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How to duck dive

How to duck dive

, by PTY LTDCroch AU, 5 min reading time

The duck dive is a technique used by surfers to sink their surfboards under water, so they can dive under the waves with their surfboard. Once you’re able to do proper duck dives, you waste less energy passing the break.

The duck dive is a technique used by surfers to sink their surfboards under water, so they can dive under the waves with their surfboard. Once you’re able to do proper duck dives, you waste less energy passing the break. Keeping your paddle power to catch your waves, you can practice the following techniques in a pool, in a lake or in the ocean. Firstly is your surfboard small enough to properly sink under water. Surfboards with a lot of volume are very difficult to push under water, making it sometimes impossilble to duck dive. Duck diving is usually done with smaller surfboards. If you’re surfing the longboard, you might want to use a turtle roll technique to get past the waves. Depending on the type of wave, you duck dive. There’s a distinctive energy and different flow of water beneath the wave. Duck diving a wave that is already broken in front of you means you’re trying to go under and pass the white water wave. These waves are sometimes hard to get through because the energy is going forward towards you, also, the white water extends beneath the surface. You want to try and go under all the white water, but sometimes you must go through the bubbles under water. Duck diving a wave that hasn’t broken yet is easier. The energy of an unbroken wave goes in the circular motion, this vortex helps you get through the wave as you get pulled towards it and push back out of the wave. Here’s how to do it step by step.

Number one, paddle hard to gain speed.

It’s impossible to duck dive a powerful white water wave without proper speed. You need a forward momentum to be able to go through the wave. Don’t hesitate, go straight towards a wave with loads of speed.

Number two, start two meters before hitting the wave.

Only stop paddling and start to do the duck dive when you’re about surfboards length away from the wave around about six feet before. The first step to initiate the duck dive is to grab your surfboards rails beneath your pictorials.

Number three, push the front part of the board down and forward.

After grabbing the rails, lean your upper body over the front part of the board and use your shoulder strength to dig the nose under water. Keeping your arms straight will help you get more of the board under the water. You want to bring your board deep and forward, using the speed you have gained from paddling intensely prior to the duck dive.

Number four, push on the tail with your foot or your knee.

The next step is to bring the tail down so that the whole surfboard can be under water. Once you’ve put your nose deep and forward under water, push the tail of the surfboard down, using your foot or your knee on the traction pad, pushing down on your traction pad will bring your surfboards parallel to the bottom. This is particularly important when the wave passes over you. Lift your other leg up like a scorpion, this helps you put more weight over the tail to sink it. It’s important to keep the forward momentum, pushing the tail down comes quickly after sinking the nose and together they look like one single motion. Do this quickly and keep moving forward under water.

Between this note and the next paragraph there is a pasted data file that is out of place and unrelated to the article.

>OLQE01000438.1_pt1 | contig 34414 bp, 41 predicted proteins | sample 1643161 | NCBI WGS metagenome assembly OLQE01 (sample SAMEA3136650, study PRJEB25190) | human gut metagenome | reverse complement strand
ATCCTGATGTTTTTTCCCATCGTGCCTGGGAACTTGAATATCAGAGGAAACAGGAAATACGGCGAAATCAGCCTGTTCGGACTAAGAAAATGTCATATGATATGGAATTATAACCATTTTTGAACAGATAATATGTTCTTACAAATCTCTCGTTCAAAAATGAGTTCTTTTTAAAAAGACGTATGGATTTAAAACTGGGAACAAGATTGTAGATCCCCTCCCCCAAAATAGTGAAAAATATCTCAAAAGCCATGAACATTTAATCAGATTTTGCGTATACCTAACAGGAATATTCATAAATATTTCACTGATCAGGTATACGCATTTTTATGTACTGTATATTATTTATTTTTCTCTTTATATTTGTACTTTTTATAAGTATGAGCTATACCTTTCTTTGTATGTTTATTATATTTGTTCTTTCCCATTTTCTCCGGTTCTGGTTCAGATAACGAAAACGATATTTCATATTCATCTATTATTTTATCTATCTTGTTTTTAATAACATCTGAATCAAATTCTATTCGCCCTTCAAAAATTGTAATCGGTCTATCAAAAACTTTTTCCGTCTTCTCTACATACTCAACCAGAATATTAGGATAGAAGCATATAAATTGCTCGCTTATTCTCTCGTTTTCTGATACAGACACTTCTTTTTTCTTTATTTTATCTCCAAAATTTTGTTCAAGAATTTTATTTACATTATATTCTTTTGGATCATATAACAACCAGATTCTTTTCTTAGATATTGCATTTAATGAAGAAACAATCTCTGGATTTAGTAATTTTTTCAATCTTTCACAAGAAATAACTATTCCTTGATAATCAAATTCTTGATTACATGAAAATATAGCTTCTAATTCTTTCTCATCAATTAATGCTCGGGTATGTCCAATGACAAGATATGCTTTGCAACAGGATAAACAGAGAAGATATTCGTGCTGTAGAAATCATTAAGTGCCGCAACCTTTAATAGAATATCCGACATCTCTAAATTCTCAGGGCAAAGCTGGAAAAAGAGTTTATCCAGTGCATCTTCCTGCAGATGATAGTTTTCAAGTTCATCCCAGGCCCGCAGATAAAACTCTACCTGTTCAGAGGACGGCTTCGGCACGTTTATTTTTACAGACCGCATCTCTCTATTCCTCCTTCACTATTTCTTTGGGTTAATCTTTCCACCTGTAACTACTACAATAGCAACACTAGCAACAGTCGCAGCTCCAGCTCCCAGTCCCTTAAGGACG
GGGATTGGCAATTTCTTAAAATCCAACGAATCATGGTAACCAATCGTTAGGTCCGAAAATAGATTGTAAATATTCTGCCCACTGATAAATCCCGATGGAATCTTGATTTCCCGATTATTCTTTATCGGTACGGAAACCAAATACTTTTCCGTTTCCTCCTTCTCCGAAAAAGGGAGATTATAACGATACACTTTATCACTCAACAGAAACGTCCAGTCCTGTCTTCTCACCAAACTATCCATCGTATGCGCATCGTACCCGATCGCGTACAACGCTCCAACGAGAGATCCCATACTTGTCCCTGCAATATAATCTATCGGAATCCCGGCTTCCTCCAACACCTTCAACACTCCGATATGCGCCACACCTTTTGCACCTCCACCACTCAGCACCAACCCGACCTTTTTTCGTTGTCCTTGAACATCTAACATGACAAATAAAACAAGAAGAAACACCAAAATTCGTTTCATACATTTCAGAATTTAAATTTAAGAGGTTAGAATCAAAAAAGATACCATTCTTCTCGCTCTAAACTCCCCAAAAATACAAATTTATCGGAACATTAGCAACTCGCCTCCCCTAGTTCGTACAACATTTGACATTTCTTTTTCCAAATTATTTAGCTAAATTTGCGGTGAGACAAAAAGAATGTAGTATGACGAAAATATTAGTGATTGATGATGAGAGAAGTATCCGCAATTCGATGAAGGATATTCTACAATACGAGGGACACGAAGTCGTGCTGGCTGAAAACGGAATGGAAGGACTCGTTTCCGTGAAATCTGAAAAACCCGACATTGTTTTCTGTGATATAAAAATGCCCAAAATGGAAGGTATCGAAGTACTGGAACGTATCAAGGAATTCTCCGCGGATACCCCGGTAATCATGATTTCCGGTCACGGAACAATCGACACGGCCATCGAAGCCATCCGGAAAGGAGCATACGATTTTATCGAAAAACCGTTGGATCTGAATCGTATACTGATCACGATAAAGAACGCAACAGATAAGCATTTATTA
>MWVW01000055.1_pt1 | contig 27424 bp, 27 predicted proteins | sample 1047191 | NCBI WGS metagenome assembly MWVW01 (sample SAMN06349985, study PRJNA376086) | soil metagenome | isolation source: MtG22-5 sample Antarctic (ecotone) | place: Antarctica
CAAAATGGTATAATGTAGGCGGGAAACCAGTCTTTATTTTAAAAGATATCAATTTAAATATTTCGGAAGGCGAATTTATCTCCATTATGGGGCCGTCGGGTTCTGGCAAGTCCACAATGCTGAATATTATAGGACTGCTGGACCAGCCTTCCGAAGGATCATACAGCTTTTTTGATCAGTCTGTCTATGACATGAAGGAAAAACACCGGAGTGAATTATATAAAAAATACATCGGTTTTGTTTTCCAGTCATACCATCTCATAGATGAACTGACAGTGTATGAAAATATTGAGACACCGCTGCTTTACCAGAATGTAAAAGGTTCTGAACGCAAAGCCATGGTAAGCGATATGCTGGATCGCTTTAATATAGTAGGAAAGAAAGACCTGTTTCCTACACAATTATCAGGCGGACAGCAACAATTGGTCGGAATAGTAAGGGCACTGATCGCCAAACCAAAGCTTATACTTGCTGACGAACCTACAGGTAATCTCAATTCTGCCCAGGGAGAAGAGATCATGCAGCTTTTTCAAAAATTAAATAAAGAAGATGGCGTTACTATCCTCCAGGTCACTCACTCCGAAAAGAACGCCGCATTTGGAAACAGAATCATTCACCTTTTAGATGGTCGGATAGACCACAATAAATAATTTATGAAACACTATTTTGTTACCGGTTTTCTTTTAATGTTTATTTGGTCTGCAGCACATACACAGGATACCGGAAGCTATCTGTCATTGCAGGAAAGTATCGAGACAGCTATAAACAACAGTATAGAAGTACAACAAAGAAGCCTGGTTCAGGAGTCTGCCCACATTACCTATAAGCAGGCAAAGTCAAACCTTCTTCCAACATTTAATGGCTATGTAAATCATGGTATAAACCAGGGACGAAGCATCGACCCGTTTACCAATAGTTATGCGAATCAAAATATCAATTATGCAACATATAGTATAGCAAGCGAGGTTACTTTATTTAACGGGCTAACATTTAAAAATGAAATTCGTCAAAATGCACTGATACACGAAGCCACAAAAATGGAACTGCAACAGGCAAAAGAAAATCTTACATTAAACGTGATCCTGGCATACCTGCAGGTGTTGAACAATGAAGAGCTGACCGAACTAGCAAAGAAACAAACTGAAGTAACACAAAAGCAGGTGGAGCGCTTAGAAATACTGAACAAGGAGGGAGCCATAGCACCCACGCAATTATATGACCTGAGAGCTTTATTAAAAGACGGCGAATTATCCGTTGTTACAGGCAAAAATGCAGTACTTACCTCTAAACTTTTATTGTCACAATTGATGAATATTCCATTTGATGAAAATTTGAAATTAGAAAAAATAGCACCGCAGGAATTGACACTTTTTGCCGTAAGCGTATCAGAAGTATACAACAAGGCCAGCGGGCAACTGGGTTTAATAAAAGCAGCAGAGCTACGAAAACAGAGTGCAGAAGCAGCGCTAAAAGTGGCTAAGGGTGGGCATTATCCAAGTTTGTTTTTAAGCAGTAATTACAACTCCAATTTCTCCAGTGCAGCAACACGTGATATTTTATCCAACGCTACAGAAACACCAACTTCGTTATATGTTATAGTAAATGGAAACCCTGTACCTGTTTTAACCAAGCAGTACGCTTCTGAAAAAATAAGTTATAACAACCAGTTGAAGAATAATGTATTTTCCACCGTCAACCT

Number five, bring your body to your surfboard.

Once your surfboard is deep and parallel to the bottom, bend your arms and bring your body to your surfboard as the wave passes over you. At this point, if your surfboard’s nose is still pointing downwards, the board could get pushed out of your hands. When it hits the foam. Be sure to bring your body to the surfboard. Don’t bring your surfboard to your body. If you pull your surfboard up to your body, you won’t be sinking deep enough to go through the powerful waves.

Number six, resurfaced.

After the wave has passed over you, you can aim the nose towards the surface. The natural buoyancy of the board will bring you up, even giving you momentum to paddle back. You can frog kick with your legs to come back up quicker if needed.

Here are some extra tips.

If you start your duck dive too soon, you won’t have the speed momentum to go downwards and forwards under the wave. Because of your surfboards buoyancy, you will start coming back up too soon and get pulled back by the wave. If you start your duck dive too late, your board won’t have time to get parallel to the bottom and the white water will push you backwards. The faster you paddle towards the wave before you duck dive, the easier it will be to sink your board with forward momentum under water, making it easier to pass through the way. Remember to start your duck dive when you’re a surfboards distance away from the way. Take your time to resurface or you’ll get pulled back by the white water. Keep your eyes open under water if you can, this can sometimes help you avoid turbulence as you find the best path through the bubbles. With your eyes open, you can also see the distance from the reef to prevent damaging your board. Kick hard on the traction pad, think about bringing your board deep and parallel to the bottom whilst moving forward. In a pool, try to keep your balance under water, sinking your nose with your hands then sinking your tail with your foot whilst moving forward and downwards under water.

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